If you are from a very poor family living in a remote village with no electricity, no running water and poor transportation, you might feel depressed and feel the world is unfair. You would be right to think this way.
Losana Ve'ehala of Tonga passed away unexpectedly at the Columban lay missionary house in Suva, Fiji, on Sunday, December 10, 2017. Tongan Fr. Taukei, in his homily at the house, asked us "Why did she die in Suva, why did she die with the Columbans?"
It was a personal joy for me to attend the ordination of Pat Roland Visanti in Suva on St. Columban's Day 2017. It coincided with the opening of the Society's Centennial Year.
Sanjeong Dong in Mokpo was both a parish and also the headquarters of the Columban mission in the southwest province of Chollanamdo in Korea in the 1940s. The pastor was Columban Fr. Tom Cusack and his assistant Columban Fr. John O'Brien.
God calls us in unique and different ways. Before I became a Columban lay missionary, I was happy working in my diocese for nine years. But somehow, I had this feeling that God was calling me for something more.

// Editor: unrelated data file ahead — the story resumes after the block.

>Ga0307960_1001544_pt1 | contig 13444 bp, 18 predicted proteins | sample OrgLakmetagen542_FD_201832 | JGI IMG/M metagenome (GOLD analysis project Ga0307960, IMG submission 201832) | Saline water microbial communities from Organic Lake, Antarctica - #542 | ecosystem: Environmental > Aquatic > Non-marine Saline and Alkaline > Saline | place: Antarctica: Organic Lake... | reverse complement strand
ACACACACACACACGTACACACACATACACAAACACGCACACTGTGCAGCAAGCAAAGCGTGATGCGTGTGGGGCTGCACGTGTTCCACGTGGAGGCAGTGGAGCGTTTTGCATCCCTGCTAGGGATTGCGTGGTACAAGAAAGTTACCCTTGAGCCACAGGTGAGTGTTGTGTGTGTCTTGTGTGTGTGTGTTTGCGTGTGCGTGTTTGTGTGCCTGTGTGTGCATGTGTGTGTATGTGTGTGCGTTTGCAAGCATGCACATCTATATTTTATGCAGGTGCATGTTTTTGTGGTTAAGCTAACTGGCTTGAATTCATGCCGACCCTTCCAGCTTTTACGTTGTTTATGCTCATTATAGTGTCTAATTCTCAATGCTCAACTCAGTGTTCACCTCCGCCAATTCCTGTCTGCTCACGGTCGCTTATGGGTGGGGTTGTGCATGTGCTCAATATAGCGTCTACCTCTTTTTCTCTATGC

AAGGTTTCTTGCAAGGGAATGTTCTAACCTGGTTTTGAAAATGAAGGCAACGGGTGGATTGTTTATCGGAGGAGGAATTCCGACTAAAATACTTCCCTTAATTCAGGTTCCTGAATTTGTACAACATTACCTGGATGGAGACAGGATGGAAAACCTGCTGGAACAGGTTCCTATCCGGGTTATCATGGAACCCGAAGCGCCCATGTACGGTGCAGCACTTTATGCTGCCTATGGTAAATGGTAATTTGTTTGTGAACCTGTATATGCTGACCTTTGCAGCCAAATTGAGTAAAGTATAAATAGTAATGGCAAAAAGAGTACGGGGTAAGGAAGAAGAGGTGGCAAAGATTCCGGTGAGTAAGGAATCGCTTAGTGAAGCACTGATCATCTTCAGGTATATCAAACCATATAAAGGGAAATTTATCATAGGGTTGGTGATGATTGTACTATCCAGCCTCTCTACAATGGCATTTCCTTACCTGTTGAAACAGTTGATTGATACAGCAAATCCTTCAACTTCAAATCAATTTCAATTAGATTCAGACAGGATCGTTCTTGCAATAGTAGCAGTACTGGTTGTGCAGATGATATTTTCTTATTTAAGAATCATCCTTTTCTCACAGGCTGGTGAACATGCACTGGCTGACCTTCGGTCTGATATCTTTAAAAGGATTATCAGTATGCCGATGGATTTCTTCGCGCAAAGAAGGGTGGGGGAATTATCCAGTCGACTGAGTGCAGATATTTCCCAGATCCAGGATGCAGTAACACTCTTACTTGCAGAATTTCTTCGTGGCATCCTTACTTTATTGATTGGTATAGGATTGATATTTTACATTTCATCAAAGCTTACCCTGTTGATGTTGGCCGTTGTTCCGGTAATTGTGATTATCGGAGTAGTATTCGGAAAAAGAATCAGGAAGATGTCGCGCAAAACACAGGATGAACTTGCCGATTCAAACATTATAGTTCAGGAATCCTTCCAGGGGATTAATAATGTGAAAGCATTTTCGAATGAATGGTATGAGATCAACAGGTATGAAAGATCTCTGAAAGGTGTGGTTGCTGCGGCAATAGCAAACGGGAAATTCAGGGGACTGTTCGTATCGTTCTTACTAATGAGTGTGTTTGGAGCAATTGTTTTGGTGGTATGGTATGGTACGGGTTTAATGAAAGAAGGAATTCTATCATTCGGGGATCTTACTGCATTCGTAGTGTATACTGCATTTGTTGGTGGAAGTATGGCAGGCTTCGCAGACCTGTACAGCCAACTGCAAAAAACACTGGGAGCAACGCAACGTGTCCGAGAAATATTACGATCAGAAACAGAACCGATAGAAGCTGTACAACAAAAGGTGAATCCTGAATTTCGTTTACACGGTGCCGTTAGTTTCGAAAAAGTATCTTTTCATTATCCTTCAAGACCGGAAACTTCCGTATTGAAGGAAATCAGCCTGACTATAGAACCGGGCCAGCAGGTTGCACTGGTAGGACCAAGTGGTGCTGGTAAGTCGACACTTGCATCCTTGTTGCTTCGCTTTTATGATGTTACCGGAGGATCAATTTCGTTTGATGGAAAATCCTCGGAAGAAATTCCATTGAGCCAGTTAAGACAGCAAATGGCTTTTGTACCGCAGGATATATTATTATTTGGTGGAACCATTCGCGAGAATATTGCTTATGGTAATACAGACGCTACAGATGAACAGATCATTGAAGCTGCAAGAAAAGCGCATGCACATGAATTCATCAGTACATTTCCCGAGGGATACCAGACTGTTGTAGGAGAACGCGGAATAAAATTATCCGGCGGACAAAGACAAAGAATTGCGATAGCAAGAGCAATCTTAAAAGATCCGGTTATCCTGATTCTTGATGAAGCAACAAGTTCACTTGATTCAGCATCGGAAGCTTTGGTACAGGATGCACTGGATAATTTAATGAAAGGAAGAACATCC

"When I left Peru to go to the Philippines, I wondered what I'd find there," observed Marisol Rojas, a former Columban Lay Missionary. Perhaps the last thing she expected to fi nd was a husband.
As we celebrate the Columban Mission Society's centennial, Columban lay missionary Haiti Muller refl ects on her journey in the prison ministry where she gets inspiration from the work of Columban Fr. Francis Chapman.
In mid-January 2018, I spent a few days with our Columban missionaries in the parish of Badin, Pakistan, before attending a meeting of our Columban missionaries living and working in Pakistan. Badin is in the interior Sindh Province and is served by Columban Frs. Tony Cavanagh and Dan O'Connor.
Pat Visanti was born and raised a Methodist on the island of Rotuma. Rotuma is both an island and a nation. It is about 400 miles north of Fiji and, even though ethnically and linguistically different from Fiji, was made part of Fiji during the colonial period.
Life begins at forty! That's what Fr. Tony Coney was about to discover as his plane touched down in Lima. As a newly ordained Columban priest he had said goodbye to his family and friends in Ireland and had traveled to Peru to begin his mission there on his fortieth birthday.